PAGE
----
Estimated reading time: 12 minutes
Our family has been growing apples for a long time. Going back to Katie’s grandparents, we’ve planted literally thousands of apple trees over several generations.
Every tree we’ve planted has been grown and grafted by us.
We’ve pruned hundreds of trees every year. Learned how to manage the many pests and diseases that plague them, without using any toxic chemicals. We’ve picked, packed, stored, and sold dozens of different varieties, and got to know their different characteristics.
You could say we know apples.
So when we recommend apples as one of the best fruit trees to grow at home, we’re speaking from experience.
Why do apples make such great backyard trees?
Apples are one of the oldest domesticated fruit types. They have a history that goes back at least 10,000 years to their origins in Kazakhstan. As they became domesticated they spread first to Europe, and then across the whole world.
They’ve been one of the most-loved fruit trees for a very long time, and for good reason:
- The trees and the fruit are quite robust, making them easy to grow, and a reliable cropper.
- There’s a huge range of different varieties available that ripen at different times. This makes it possible to plan for a very long harvest.
- They grow well in a wide range of climates, especially with the new low-chill varieties.
- The fruit is really versatile. It is delicious, very healthy, stores well, and is easily preserved in a range of ways.
What conditions do apples need to grow well?
Apples prefer to grow in full sun, though in very hot climates the fruit may need some protection against sunburn.
They also need cool winters so they can get enough “chill factor”. Chill factor is a buildup of the number of hours at a low temperature. It’s required for the buds to break dormancy in spring. Most varieties need between 400-1800 hours.
Apple trees prefer well-drained soil that is high in organic matter. If you’re planning to grow your apples organically (which we highly recommend), then steer clear of synthetic fertilisers. They are usually quite salty and can damage the natural fertility system that apple trees evolved with over thousands of years.
Looking after the soil is key
Feed the soil under your apple trees with compost, worm castings, compost tea, or aged manure. These are all natural products that help to build soil health over the long term. Growing a mix of plants such as flowers and herbs under your apple trees will also help to build up soil health.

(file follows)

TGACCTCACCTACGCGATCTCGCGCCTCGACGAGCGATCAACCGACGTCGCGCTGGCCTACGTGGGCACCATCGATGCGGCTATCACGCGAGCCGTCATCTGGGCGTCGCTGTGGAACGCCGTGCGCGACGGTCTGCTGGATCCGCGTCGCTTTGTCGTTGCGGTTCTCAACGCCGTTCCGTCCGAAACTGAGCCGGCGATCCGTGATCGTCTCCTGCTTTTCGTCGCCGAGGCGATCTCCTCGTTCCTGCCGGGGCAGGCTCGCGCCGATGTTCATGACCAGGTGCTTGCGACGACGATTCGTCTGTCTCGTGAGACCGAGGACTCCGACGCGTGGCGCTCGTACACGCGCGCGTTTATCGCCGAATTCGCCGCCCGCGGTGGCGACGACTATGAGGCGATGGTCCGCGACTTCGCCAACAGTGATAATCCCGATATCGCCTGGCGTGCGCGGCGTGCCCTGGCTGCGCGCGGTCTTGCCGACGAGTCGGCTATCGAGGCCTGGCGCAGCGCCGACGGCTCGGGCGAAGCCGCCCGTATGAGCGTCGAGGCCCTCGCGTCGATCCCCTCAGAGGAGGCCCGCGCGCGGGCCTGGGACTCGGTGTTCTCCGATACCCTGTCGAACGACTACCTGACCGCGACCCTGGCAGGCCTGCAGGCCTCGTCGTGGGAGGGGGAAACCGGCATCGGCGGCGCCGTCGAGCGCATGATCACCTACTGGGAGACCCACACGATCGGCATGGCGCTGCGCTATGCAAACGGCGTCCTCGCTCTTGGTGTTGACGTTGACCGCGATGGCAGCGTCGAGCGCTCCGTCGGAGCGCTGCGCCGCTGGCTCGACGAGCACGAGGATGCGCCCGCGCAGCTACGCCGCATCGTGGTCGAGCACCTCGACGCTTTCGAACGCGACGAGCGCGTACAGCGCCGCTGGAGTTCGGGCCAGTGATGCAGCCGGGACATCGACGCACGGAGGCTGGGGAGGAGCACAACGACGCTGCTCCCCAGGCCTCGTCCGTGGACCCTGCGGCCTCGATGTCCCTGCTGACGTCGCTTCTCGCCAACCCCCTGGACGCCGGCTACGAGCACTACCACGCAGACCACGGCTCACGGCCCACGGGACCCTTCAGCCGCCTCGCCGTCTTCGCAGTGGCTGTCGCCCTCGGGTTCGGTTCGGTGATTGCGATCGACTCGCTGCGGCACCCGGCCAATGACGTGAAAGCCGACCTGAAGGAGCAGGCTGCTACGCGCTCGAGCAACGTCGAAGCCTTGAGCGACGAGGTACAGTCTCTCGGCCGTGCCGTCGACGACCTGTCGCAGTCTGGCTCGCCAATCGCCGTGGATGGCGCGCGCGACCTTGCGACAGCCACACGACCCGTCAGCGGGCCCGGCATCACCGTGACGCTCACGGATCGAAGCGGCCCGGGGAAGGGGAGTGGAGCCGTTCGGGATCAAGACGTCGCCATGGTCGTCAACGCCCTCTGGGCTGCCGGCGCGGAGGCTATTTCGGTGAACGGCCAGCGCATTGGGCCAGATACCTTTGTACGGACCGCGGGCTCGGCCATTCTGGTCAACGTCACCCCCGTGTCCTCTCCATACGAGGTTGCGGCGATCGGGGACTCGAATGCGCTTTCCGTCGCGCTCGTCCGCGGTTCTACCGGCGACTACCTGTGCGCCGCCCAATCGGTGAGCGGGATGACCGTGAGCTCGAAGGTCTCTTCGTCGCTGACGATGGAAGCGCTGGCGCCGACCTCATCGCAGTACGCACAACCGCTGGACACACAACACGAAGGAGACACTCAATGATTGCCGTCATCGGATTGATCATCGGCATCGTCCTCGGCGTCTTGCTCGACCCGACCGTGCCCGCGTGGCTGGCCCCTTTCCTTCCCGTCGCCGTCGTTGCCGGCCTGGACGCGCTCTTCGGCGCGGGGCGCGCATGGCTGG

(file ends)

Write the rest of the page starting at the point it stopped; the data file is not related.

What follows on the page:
If they’re growing in healthy soil, apples will produce healthy, nutrient-dense fruit year after year.
The one thing apple trees don’t like is frost, particularly in spring when the trees are flowering. Being aware of this and choosing a site for your apple tree that is relatively frost-free will definitely pay off for you in the long run.
However, don’t be put off having an apple tree just because you get frosts. It’s relatively easy to protect your tree against frosts with site choice, microclimates, and frost covers.
How do you choose which apple varieties to grow?
How many different apples can you name?
You probably know Pink Ladies, Fuji, and maybe Gala or Granny Smith. For many, that’s as far as it goes—after that it’s “red apples” or “green apples”. If you can name 10 you’re doing really well.
That’s largely because the number of types of fruit grown by big growers (and therefore sold in supermarkets) has shrunk over the last few generations. And while there’s lots of research being done into new varieties, most will not end up in large scale production, and it’s likely you’ll never hear of them.
So it might surprise you to know that there are literally thousands of named apple varieties (or cultivars) known. Most of them are not usually found in nurseries these days, but you can find a wide range if you go hunting for them.
Why has the number of types of apples shrunk?
As with every other area of agriculture, it’s a response to the commercialisation and globalisation of our food systems. For a type to stay on a grocery shelf (and therefore on a modern farm) it must:
- be more productive